The Poneke Trio is an exciting new group consisting of well-known chamber musicians, whose highly praised concert in March 2011 was described as “music-making of a high order” (Middle-c.org). Richard Mapp, until recently Senior Lecturer in Piano at the New Zealand School of Music, is well-known to chamber music audiences. Violinist Anna van der Zee has recently returned to New Zealand to join the NZSO, after studying with the Takács Quartet and performing with major orchestras in Europe. After studying at the Royal College of Music, cellist Paul Mitchell held principal positions with Spanish orchestras; he is now Sub-principal Cello with the Wellington Vector Orchestra.
Dvořák’s best-known trio, the Dumky, begins the programme. Originally conceived as a Ukrainian lament, the work is full of colourful folk tunes. Folk music also influenced Hungarian composer Kodály in his Duo for Violin and Cello. Shostakovich’s deeply felt masterpiece, the Piano Trio No 2 Opus 67, contains elements of Jewish folk music and was written in secret tribute to the victims of the Holocaust.
Sunday 30 September 2012 - Ilott Theatre, Wellington Town Hall
Season 2012, Sunday 30 September - Poneke Trio
PONEKE TRIO – 30 September 2012.
Review of two concerts: Ilott Theatre, Wellington Town Hall (Sunday 30 September); and Genesis Energy Theatre, Expressions Arts Centre, Upper Hutt (Monday 8 October)
All three members of the newly formed Poneke Trio have become familiar around Wellington: Richard Mapp over the course of many years; Anna van der Zee and Paul Mitchell more recently. It sounds like a group that has been waiting to happen, an event such as might tempt a believer to ascribe to the Almighty’s having a good day.
That was one reason for getting myself to both their concerts in Greater Wellington; the other was in order to hear both the Brahms and the Shostakovich trios, and because I had not been able to make the Wellington concert till part-way through the Dumky Trio.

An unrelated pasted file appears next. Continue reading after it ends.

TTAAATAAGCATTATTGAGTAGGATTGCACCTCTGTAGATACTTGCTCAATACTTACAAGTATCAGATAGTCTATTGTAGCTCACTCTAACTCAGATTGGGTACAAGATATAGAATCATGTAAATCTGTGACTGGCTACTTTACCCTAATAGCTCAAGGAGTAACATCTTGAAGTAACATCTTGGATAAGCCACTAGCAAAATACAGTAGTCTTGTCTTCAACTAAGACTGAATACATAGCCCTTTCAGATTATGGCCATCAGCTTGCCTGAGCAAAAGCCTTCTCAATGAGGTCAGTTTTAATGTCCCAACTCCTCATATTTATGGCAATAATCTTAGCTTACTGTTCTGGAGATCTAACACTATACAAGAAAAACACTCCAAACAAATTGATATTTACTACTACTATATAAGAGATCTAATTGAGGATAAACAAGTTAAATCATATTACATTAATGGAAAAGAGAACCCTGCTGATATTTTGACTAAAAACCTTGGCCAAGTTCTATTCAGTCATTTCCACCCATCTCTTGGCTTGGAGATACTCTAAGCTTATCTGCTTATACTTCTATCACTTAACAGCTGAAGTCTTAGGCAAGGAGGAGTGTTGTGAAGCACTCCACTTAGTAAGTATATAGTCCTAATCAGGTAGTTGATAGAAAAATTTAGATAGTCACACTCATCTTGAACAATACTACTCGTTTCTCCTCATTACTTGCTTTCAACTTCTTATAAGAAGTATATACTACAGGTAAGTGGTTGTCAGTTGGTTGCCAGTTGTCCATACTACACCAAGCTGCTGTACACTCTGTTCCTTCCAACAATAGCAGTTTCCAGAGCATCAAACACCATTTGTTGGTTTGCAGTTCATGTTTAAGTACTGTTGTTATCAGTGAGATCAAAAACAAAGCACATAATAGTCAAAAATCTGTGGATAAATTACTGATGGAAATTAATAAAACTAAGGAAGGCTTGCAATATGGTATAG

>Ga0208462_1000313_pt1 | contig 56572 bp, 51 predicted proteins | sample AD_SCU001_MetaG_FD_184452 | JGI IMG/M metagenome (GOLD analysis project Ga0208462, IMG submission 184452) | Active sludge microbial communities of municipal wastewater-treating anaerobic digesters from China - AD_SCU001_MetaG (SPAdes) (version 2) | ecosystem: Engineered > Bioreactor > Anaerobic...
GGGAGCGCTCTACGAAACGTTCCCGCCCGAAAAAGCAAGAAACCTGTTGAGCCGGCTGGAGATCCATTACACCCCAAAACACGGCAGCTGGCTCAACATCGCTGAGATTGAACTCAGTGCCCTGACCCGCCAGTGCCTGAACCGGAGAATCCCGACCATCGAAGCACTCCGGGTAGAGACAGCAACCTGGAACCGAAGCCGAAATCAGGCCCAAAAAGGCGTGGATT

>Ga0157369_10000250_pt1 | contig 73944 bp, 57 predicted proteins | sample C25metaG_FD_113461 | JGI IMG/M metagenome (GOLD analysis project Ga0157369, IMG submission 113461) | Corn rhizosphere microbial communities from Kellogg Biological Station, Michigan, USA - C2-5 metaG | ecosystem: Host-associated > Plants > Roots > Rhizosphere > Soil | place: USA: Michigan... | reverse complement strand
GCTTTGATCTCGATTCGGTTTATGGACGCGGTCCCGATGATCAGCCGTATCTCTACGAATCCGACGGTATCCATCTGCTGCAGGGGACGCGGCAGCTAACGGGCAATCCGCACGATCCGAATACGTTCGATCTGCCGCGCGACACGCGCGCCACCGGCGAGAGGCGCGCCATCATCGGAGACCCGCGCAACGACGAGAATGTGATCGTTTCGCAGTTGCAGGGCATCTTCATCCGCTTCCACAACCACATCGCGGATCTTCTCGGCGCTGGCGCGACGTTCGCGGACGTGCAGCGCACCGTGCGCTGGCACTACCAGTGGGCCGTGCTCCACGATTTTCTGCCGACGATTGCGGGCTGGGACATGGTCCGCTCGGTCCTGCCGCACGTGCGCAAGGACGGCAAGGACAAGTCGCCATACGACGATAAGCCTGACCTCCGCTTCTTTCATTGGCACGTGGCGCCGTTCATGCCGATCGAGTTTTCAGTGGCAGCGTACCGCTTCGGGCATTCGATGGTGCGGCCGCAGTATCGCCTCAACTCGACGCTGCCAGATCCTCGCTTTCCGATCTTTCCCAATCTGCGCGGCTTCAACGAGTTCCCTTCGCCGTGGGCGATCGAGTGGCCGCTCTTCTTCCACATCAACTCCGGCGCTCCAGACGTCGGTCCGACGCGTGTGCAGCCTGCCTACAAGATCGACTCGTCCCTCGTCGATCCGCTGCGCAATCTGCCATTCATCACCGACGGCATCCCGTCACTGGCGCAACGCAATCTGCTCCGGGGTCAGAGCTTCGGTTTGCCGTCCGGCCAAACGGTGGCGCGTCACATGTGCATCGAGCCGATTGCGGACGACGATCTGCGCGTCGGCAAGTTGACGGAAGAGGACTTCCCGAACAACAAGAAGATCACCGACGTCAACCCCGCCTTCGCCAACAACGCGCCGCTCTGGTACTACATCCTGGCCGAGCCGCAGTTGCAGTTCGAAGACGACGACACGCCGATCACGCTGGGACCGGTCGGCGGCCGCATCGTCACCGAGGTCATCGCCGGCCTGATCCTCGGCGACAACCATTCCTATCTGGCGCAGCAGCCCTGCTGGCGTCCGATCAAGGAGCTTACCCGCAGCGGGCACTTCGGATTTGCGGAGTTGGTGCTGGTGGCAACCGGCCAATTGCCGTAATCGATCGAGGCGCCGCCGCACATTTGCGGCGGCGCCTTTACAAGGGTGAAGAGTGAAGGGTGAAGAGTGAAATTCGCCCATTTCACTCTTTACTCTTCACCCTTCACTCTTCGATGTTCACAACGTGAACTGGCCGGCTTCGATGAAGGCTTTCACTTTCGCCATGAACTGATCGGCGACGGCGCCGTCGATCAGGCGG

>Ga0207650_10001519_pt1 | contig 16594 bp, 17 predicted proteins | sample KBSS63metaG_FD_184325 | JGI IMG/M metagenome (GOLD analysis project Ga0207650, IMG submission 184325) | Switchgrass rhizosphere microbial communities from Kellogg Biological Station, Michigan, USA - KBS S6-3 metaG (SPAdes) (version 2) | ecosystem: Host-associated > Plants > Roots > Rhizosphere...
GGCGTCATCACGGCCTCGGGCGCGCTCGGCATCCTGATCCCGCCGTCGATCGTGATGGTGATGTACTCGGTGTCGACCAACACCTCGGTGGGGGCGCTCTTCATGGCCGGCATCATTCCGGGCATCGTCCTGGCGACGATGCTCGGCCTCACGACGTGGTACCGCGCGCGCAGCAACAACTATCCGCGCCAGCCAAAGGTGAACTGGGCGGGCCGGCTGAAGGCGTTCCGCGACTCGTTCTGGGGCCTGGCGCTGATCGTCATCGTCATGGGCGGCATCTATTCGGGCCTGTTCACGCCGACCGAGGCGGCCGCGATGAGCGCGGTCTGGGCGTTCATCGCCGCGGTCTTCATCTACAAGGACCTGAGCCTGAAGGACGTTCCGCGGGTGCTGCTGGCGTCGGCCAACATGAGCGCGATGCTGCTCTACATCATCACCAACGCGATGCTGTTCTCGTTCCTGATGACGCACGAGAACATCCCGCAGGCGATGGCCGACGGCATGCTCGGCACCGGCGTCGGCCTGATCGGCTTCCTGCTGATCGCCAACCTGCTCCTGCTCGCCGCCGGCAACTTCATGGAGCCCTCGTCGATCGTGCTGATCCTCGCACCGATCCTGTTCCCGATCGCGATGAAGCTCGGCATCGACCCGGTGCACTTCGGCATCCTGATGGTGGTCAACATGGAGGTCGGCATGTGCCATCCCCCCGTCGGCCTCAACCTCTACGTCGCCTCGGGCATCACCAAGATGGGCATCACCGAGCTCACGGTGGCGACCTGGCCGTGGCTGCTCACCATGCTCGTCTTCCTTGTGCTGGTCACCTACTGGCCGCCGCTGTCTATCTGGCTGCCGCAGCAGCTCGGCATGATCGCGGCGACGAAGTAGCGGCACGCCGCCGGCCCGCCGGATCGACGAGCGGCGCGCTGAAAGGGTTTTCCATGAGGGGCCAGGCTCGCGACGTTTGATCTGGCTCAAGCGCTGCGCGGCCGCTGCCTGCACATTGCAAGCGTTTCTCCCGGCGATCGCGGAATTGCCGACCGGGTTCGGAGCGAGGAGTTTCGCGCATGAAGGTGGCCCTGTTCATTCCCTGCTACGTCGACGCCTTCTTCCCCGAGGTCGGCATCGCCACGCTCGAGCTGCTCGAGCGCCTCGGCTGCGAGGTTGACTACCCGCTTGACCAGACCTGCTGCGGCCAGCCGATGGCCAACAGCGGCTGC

One of the happiest pieces in all music opened the programme; the Dvořák trio is one of those pieces that seem to have sprung fully formed into the mind of the composer, the sort of creation that scarcely any composer in the century since has been inspired to write or perhaps been capable of writing.
So, I knew at once that I was in the best of hands, as the players began with a resolute tone from the cello and a gentler expression from the violin; then heartfelt chords from all three. The work consists of six movements, all between four and five minutes and in sharply varying tempi, in which Dvořák resists a temptation to elaborate too much his beguiling material, at least in a conspicuously sophisticated way; that induces the players to draw as much as possible from the music’s spirit while they have the chance.
This compression emphasises the music’s relatively informal character, that of a suite of dance-inspired pieces such as composers of the Baroque age used in their suites. Though each movement is cast in an A-B-A pattern the reprise of A is no mere repeat; and the programme note draws attention to further evidence of art concealing art in the pattern of keys from movement to movement, some clearly related while others a bit remote, such as that from D minor/major to E flat.
The well-conceived and idiomatic performance was rich in the Romantic spirit of the late 19th century.